I am excited to be a part of the conversation at #IMWAYR! Thank you to Sheila, Jen and Kellee for inspiring and hosting this meme.
|Recommended for everyone|
Several years ago at my school we read Dicamillo's The Miraculous Journey of Edward Tulane for our One Book, One School celebration. Students and staff still mention Edward to me and tell me how much they loved reading it together. I am already plotting Flora & Ulysses' One Book, One School debut at my school!
|Recommended for gr. 5-8|
|Recommended for gr. 6-8|
Ghost Hawk by Susan Cooper came to me loaded with a variety of expectations. Before I started the book I read Debbie Reese's thoughtful and critical review, as well as other favorable reviews in Kirkus and Booklist. I began the book with what I hoped was an open mind, but of course I was also reading with Reese's criticisms in the back of my mind. The book takes place in the Massachusetts Bay Colony and provides an up close look at the terrible clash that occurred between the colonists and the Wampanoags. While the book starts strong, the plot takes a highly unusual and unexpected twist midway through (which I won't reveal because it's a big spoiler) which, for me, really make the second half disjointed. This, combined with the issues that Reese highlights, makes this title problematic for me as a librarian (and reader). While I can envision Ghost Hawk being used successfully in a classroom setting to discuss stereotyping and the portrayal of Native Americans in literature, I can't otherwise unambiguously endorse it.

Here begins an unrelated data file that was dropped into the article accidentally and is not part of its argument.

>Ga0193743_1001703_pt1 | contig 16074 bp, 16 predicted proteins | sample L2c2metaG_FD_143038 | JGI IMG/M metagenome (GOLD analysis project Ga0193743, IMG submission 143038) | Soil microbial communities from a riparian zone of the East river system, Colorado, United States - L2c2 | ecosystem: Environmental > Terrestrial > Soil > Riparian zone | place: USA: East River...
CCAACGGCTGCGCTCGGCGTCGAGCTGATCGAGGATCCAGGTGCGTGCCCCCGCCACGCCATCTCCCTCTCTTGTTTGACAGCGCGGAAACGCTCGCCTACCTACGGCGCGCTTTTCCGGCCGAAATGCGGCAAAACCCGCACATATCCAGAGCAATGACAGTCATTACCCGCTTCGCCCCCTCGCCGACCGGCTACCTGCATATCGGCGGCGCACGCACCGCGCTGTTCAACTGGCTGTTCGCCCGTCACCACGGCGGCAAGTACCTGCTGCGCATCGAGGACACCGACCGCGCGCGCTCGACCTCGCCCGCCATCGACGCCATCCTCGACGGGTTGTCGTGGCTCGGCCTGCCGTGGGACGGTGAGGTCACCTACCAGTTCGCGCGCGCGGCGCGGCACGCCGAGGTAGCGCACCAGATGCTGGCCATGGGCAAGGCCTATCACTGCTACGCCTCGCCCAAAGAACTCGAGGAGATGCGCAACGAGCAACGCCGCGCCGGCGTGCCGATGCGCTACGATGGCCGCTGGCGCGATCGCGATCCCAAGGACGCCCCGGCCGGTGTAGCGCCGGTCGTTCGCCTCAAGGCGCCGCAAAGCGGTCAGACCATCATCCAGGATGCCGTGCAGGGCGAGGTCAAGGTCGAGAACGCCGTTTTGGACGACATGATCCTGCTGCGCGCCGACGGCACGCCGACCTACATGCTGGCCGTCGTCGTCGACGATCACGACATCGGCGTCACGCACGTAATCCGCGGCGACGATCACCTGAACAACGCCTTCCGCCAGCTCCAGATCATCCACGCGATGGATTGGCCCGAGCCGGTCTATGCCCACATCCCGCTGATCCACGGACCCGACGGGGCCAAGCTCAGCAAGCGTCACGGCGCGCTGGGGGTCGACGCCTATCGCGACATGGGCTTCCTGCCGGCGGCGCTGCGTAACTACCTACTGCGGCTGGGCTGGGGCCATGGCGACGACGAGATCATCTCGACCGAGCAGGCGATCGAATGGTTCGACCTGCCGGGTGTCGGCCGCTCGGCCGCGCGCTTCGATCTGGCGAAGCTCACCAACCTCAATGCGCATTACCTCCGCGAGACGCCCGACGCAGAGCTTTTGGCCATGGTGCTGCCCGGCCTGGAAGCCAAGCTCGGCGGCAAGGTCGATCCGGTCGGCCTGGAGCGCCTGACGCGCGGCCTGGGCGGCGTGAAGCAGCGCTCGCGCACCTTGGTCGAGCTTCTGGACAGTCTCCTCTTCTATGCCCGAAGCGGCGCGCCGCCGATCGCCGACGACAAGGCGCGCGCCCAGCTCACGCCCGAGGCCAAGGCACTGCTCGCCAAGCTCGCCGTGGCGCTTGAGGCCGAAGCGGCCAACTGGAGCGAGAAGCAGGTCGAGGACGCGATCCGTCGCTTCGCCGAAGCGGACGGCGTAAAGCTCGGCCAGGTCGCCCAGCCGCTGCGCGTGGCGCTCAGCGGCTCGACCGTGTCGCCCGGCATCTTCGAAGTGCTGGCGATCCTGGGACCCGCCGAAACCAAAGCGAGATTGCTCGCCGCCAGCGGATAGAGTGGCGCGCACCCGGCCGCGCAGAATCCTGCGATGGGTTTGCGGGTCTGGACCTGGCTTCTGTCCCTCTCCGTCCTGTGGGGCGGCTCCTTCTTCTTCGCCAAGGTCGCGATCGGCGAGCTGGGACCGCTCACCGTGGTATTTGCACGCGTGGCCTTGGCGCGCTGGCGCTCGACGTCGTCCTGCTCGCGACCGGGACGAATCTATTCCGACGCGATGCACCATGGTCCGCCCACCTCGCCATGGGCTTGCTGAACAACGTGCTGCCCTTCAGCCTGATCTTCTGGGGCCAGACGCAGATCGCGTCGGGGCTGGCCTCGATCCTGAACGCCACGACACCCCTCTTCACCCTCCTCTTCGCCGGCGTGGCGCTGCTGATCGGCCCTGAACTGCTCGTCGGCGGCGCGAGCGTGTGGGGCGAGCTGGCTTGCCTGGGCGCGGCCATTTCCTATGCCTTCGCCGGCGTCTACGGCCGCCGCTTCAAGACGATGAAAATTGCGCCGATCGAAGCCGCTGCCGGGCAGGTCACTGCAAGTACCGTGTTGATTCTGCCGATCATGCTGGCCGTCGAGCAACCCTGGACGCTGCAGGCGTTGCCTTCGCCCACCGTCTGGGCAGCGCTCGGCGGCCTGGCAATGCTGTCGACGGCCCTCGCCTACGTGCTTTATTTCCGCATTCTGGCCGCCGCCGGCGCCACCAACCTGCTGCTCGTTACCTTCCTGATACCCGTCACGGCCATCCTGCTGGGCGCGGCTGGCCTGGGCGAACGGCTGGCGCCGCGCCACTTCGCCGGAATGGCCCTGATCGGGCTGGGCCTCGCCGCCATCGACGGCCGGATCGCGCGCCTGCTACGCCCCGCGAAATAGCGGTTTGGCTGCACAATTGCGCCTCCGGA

Finally, my adult reading this week was dedicated to memoir that I first heard about on NPR's All Things Considered. It took a few weeks to get to Son of a Gun by Justin St. Germain, but I'm glad that I did. After St. Germain's mother is shot, presumably by her husband, St. Germain heads back to Tombstone, Arizona to see if he can find answers about what happened and why. The memoir travels back and forward in time, showing painful childhood scenes that help explain how the story ends. Throughout the book I kept thinking that I didn't have a good handle on who Debbie St. Germain was. On the one hand, she was fierce and strong, a former member of the military who started a number of businesses while raising her two sons. On the other hand, she chose her partners badly, again and again. By the end of the book, though, I realized that this is the contradiction that the author too was trying to work through. I'm not sure that he ever entirely does, but that doesn't matter. St. Germain's exploration of his mother's life and death is painful, honest, and ultimately illuminating.